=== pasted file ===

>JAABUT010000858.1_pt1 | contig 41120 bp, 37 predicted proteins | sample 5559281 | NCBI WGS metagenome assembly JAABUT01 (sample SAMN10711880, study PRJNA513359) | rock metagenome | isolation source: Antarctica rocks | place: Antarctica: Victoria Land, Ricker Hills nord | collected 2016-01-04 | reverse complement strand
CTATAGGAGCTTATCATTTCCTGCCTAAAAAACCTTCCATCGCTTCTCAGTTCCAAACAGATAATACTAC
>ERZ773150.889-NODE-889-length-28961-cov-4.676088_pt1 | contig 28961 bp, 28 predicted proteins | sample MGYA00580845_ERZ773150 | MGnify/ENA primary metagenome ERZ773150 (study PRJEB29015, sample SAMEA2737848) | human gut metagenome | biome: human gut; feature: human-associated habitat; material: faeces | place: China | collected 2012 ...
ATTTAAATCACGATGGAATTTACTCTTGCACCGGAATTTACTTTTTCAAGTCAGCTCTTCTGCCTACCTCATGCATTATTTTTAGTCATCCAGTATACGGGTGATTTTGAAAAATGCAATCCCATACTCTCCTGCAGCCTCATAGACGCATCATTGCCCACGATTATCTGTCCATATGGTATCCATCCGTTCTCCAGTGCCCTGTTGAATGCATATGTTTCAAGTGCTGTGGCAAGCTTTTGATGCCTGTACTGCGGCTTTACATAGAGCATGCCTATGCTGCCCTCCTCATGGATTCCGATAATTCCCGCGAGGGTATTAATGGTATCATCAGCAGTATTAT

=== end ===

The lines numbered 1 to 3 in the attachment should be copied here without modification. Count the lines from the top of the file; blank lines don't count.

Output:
>JAABUT010000858.1_pt1 | contig 41120 bp, 37 predicted proteins | sample 5559281 | NCBI WGS metagenome assembly JAABUT01 (sample SAMN10711880, study PRJNA513359) | rock metagenome | isolation source: Antarctica rocks | place: Antarctica: Victoria Land, Ricker Hills nord | collected 2016-01-04 | reverse complement strand
CTATAGGAGCTTATCATTTCCTGCCTAAAAAACCTTCCATCGCTTCTCAGTTCCAAACAGATAATACTAC
>ERZ773150.889-NODE-889-length-28961-cov-4.676088_pt1 | contig 28961 bp, 28 predicted proteins | sample MGYA00580845_ERZ773150 | MGnify/ENA primary metagenome ERZ773150 (study PRJEB29015, sample SAMEA2737848) | human gut metagenome | biome: human gut; feature: human-associated habitat; material: faeces | place: China | collected 2012 ...